Lawrence Davidson, a veteran of the Iraq War, and Yaroub Al-Obaidi, admitted to the United States as a refugee, both left Iraq in 2007 and today, both live in greater Philadelphia. The two took part in a project earlier this year that invited members of both communities to share their memories of Iraq.
Al-Obaidi was among the Iraqis who hoped that the American invasion would bring positive changes to Iraq. A graduate student in art, he hoped Iraqis would have greater freedom of expression and that the economy would improve. While his university in Baghdad suffered heavy damage, he found things changed for the better in the early years of the war, 2003 to 2004.
Davidson served as an engineer in the Diyala province of Iraq from August 2006 through November 2007.
“You can say anything you want. You can do anything you want, but after this people start to lo[se] their life, maybe [in] a car bombing. So many people, so many friends, they lost their lives because of this,” Al-Obaidi recalls.
“We did a lot of route clearance,” Davidson explained. “Mucked car IED off the side of the road. Spent a long time in the summer reconstructing a bridge that had been destroyed and then duct-taped together and then blown out again.”
In Al-Obaidi’s hometown of Diyala, interaction with US soldiers became a predictable part of daily life. An American roadblock controlled traffic on a bridge between his home and the nearest shopping area.
“One time, me and my brother, on the way home, my brother had a motorbike in that time — Harley Davidson, nice bike. One of the soldiers,” he recalled, “he say, ‘I want to take a photo with this bike.’ Then we say OK. Then, so many people they took pictures with that motorbike.”
By 2007, the situation had become much more dangerous.
“By that time,” recalled Davidson, “we only operated at night ... because of safety reasons, especially construction where you had to be out of the vehicle and you had to be exposing yourself. With night vision and with all that equipment, the advantage was always on our side at the night.”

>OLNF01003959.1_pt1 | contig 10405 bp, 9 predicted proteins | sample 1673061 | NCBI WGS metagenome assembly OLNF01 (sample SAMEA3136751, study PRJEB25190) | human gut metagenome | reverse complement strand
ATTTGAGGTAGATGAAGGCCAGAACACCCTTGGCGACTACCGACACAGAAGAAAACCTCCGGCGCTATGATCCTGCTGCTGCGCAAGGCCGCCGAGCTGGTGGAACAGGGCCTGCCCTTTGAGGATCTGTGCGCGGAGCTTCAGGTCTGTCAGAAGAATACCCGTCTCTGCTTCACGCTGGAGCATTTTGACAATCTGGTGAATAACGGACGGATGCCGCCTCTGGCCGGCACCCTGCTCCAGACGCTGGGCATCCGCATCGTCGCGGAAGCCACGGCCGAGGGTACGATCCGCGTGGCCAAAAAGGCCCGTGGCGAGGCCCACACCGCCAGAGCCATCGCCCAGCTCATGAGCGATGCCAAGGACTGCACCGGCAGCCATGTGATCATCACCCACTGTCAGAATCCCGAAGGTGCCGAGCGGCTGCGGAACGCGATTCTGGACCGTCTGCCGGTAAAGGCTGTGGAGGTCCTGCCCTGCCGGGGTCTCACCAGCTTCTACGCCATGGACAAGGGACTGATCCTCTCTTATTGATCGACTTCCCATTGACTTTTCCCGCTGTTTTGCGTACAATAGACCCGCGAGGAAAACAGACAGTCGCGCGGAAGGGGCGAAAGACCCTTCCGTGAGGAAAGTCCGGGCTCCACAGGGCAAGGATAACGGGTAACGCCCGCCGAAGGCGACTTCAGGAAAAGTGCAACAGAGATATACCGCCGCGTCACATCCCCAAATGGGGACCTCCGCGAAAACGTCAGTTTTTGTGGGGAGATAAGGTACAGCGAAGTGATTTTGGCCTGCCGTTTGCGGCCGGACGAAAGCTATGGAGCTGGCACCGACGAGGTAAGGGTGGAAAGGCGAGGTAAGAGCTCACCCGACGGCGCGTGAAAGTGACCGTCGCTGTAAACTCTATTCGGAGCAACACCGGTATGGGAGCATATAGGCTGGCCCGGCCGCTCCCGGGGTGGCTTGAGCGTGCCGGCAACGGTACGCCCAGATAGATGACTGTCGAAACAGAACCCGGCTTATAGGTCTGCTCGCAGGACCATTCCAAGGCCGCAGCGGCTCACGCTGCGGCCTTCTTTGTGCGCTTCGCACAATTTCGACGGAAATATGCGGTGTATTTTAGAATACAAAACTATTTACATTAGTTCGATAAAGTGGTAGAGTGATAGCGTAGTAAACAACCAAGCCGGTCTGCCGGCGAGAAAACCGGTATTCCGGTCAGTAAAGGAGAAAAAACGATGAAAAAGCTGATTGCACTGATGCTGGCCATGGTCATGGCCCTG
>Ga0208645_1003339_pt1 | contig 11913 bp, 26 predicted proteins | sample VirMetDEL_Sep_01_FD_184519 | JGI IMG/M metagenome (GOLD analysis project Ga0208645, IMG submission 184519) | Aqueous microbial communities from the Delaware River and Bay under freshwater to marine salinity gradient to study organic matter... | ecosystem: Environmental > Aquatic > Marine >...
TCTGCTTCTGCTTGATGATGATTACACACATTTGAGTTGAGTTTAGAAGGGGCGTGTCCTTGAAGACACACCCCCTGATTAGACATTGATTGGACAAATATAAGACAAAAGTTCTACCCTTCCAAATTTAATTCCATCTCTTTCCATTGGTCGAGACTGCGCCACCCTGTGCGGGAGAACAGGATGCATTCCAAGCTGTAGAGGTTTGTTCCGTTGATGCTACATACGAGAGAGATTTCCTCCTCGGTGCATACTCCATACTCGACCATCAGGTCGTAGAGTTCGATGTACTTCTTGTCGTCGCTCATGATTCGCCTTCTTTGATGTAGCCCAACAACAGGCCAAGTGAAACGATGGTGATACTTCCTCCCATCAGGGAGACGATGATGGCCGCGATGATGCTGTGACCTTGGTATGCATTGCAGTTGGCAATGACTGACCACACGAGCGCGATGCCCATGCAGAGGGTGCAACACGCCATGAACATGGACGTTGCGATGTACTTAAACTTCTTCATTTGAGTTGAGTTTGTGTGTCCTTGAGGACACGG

Al-Obaidi had completed his master’s degree and worked teaching art to university students. This attracted unwelcome attention from an Islamist militia.
“They came to look after me in my home, some people with weapons,” when his mother was home alone, he said.
“After this, my mom called me immediately,” he said, “because I was in Baghdad. She says ‘Don't come home again.’”
He stayed in his aunt’s home long enough to get the papers he needed to travel and left the country, initially for Syria, which was stable at the time.
Artist Michael Rakowitz organized the project, known as Radio Silence, that brought Davidson and Al-Obaidi together. He produced a performance and podcast convening two groups that rarely interacted in the United States. Participation, he noted, involved self-selection. Among those who chose not to participate, one had been unable to get his injured child through an American checkpoint to take him to the hospital after an attack.
During the course of the project, Rakowitz met separately with both groups and brought them together for a dinner at Philadelphia’s only Iraqi restaurant.
“I was curious. I was nervous,” Davidson said, about what would be his first interaction with Iraqi refugees in the US.
“I don’t know what I was nervous about, but I do know when you walk around someone's country with a gun for 15 months, and now for 10 years, and then you leave there and it's descending into madness with ISIS, that there might be a little bit of angst. And that if you were in my backyard rooting around for a year with an M-16 I don't know that I would be a big fan of you.”
Al-Obaidi said he understood their nervousness, though, speaking for himself, he said he felt no hostility.
“Some of them maybe because it is first touch, first time they speak to us, maybe they have opinion we are of close mind,” he said. But he believes, personally, that American soldiers just did their job in Iraq, and were not individually responsible for what has ensued.
For Davidson, who now works full-time providing veteran services, the dinner and the project overall have begun a conversation between the two communities — one he hoped would continue.
“When I talk to veterans and work [with] veterans, I find that they can stop thinking the large car bang outside is the bomb — but to reconcile what they were a part of, or what they individually did or what we all did as Americans, that is much more difficult,” he noted. “I think that that moral injury, if we're ever going to get to a point where we have a way to heal it, it's going to be across difficult, uncomfortable conversations."